The Uber and Lyft drivers transporting journalists were all decades younger than the cab drivers called that weekend. That’s probably true of the typical Uber and Lyft passengers compared to taxi passengers, too, many said.
All of the vehicles that picked up Blade journalists that weekend were clean. Several Uber and Lyft vehicles appeared absolutely pristine. More than one driver, however, had a story — when queried — about a drunk vomiting in his or her vehicle.
Uber and Lyft were usually considerably cheaper than taxis.
Earlier in the month, a trip of about 10 miles from The Blade to Doc Watson’s in South Toledo via Lyft cost $14.07. The return trip within the hour cost $20.64 by Yellow Cab.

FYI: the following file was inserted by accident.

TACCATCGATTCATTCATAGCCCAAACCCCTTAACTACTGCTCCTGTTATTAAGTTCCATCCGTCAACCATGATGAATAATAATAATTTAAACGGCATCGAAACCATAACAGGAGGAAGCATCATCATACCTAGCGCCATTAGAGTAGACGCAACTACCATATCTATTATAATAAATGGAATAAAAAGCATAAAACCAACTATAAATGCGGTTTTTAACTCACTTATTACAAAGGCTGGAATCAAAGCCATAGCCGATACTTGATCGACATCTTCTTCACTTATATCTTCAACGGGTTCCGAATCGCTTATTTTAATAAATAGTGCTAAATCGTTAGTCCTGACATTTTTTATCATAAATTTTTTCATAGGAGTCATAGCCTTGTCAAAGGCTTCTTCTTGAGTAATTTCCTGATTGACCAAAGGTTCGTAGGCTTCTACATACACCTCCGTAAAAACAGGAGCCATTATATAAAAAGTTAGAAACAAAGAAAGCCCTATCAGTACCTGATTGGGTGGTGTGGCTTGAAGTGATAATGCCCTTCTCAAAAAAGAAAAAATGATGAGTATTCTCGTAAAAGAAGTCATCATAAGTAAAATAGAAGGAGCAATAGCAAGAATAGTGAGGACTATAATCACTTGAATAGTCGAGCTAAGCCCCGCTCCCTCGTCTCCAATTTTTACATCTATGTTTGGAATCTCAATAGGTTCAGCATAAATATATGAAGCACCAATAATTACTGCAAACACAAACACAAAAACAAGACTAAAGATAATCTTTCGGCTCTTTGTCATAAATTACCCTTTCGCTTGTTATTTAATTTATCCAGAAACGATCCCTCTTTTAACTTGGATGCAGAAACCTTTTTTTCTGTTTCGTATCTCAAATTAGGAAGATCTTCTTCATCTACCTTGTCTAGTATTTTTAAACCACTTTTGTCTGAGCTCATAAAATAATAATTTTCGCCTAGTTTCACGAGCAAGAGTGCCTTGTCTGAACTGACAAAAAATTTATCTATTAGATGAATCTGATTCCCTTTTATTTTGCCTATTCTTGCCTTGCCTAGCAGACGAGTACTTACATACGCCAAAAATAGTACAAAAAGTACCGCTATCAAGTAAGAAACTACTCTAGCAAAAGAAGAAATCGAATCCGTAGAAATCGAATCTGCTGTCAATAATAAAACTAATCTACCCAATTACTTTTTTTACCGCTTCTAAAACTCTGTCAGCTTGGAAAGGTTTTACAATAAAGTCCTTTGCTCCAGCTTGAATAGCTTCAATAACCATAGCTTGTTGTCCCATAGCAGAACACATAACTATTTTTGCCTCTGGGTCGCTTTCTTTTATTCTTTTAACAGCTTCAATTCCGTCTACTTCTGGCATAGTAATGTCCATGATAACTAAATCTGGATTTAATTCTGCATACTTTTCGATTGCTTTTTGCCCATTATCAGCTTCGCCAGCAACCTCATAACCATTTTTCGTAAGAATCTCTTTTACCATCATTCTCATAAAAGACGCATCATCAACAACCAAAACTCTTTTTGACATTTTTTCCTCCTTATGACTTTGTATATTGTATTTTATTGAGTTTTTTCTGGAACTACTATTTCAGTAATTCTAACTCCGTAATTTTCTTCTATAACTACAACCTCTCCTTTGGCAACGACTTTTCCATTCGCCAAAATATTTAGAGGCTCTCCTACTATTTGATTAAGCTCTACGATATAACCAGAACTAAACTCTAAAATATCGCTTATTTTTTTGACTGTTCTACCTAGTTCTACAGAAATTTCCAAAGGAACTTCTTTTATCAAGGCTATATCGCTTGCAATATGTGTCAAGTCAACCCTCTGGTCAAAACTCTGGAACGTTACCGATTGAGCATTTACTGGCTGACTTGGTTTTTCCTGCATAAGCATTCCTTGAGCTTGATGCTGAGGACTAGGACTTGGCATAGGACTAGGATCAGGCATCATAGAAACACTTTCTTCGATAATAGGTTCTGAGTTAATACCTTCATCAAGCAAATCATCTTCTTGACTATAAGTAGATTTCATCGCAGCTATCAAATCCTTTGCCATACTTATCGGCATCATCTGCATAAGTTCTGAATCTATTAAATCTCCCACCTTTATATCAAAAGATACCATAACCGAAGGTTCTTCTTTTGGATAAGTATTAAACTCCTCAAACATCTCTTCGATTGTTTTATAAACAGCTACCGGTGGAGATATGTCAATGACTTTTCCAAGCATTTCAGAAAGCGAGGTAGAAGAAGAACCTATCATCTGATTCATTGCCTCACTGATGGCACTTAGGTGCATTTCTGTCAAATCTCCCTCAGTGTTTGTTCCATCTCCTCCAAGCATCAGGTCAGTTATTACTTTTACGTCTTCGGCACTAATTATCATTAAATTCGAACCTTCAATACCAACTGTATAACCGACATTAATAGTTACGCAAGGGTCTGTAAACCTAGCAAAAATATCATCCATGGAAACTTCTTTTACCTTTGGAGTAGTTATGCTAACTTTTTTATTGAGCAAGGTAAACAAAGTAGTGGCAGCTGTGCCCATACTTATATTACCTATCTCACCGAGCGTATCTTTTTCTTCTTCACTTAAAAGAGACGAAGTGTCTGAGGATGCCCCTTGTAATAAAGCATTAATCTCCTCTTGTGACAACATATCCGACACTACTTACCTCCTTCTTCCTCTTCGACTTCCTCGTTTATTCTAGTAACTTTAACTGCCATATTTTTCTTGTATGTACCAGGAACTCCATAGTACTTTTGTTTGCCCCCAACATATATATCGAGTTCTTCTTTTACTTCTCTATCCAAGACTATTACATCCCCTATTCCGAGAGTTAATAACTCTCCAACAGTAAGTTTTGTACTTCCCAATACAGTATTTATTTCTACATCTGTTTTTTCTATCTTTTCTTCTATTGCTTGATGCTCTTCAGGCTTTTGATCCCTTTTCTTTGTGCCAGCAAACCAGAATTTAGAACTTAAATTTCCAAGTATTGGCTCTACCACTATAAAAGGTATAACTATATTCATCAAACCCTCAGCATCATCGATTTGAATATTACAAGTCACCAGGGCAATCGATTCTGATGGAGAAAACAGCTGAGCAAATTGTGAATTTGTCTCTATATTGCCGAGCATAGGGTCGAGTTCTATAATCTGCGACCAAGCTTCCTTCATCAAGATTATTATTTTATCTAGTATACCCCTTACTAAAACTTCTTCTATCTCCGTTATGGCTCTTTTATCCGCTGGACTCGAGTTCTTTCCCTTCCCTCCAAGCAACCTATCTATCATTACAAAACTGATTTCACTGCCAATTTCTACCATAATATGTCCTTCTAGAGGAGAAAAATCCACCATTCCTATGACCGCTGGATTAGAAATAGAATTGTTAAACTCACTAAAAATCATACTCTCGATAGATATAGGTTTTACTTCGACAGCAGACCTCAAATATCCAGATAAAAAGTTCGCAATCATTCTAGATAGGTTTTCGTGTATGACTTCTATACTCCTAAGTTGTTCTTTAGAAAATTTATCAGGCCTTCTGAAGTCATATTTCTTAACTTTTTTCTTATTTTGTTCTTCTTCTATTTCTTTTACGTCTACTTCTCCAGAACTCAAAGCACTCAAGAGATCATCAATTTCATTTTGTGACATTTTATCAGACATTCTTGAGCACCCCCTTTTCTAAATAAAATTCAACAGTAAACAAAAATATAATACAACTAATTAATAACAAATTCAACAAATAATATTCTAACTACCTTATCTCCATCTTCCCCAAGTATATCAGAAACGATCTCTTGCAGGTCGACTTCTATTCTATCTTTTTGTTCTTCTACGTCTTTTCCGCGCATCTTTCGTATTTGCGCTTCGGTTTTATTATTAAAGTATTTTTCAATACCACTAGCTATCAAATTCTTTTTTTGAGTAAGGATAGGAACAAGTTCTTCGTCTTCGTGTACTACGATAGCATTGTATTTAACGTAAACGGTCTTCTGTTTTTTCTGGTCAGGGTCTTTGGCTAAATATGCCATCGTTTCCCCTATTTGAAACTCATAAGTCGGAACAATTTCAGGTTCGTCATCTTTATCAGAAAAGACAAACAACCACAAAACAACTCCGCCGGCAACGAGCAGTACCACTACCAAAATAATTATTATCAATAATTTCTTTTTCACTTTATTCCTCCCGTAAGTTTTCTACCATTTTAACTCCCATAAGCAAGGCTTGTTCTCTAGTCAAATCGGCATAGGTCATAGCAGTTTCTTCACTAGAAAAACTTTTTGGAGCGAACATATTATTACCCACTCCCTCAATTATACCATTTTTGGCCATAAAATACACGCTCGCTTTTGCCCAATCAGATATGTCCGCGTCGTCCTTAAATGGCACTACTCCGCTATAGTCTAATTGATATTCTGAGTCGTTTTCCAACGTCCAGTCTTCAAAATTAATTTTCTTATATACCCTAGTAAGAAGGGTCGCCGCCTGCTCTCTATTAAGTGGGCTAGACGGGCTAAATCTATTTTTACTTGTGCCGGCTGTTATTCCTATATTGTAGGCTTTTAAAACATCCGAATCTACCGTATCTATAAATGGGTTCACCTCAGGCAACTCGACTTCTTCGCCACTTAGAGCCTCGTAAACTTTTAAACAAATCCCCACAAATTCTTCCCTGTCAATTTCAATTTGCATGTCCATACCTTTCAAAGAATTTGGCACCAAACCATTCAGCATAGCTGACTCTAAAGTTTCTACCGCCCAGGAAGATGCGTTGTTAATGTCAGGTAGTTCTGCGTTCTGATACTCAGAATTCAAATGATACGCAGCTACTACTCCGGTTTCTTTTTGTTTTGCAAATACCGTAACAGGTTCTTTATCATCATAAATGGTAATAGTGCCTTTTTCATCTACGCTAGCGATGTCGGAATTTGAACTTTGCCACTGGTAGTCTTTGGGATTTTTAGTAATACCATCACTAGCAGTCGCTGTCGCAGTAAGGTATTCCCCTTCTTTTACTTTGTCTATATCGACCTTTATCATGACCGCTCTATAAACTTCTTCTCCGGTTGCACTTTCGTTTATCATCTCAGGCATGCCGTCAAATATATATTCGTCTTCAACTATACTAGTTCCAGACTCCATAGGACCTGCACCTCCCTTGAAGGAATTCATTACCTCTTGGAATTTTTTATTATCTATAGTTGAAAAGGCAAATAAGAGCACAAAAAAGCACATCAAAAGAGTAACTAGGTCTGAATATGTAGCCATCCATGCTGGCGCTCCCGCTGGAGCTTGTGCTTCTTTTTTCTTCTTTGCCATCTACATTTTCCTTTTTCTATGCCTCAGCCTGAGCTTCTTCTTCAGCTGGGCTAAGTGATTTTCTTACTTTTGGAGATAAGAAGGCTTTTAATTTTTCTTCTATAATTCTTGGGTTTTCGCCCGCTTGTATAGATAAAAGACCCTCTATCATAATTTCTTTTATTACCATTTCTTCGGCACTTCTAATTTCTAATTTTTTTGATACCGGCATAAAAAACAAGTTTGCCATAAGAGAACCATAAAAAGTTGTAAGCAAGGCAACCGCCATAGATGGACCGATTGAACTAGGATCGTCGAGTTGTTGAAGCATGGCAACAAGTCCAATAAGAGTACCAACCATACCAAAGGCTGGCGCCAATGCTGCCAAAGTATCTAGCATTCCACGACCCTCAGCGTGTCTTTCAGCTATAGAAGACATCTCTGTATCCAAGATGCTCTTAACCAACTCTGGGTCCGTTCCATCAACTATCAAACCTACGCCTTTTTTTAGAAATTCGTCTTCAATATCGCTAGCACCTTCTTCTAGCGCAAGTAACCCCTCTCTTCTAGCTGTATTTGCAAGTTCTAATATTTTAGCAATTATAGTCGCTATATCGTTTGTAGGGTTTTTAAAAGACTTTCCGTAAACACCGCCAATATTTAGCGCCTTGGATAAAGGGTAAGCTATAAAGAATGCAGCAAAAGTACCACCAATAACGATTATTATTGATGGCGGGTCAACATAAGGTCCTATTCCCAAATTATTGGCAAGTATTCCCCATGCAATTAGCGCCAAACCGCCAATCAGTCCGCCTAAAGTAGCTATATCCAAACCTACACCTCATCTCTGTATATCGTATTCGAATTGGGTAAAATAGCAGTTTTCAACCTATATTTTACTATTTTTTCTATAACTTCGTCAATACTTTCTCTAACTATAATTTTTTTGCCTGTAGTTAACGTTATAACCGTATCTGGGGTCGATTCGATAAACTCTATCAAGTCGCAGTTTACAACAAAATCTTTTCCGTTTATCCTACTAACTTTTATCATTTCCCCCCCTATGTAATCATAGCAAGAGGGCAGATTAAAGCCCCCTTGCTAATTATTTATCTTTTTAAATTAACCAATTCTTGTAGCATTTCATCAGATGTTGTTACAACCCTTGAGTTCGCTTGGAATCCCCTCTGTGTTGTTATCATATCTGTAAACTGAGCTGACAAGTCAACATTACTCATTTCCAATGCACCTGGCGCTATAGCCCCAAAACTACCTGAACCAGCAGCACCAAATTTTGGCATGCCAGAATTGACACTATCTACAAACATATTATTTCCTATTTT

A trip of about 7 miles between Nick and Jimmy’s on Monroe Street and The Blade cost $14.62 by Lyft and $23.75 by Black & White Cab.
But at least once in the busiest hours of Halloween night, the typical pricing difference between taxis and Uber or Lyft was nearly reversed.
A reporter riding Uber from Moe’s Place in Rossford to Swig in Perrysburg was billed $19.01 for the approximately 5-mile trip.
A photographer who requested a Black & White cab from Moe’s arrived at Swig about 20 minutes after the reporter, but the cab fare was $17.22, including tip.
Contact Jane Schmucker at: firstname.lastname@example.org or 419-724-6050.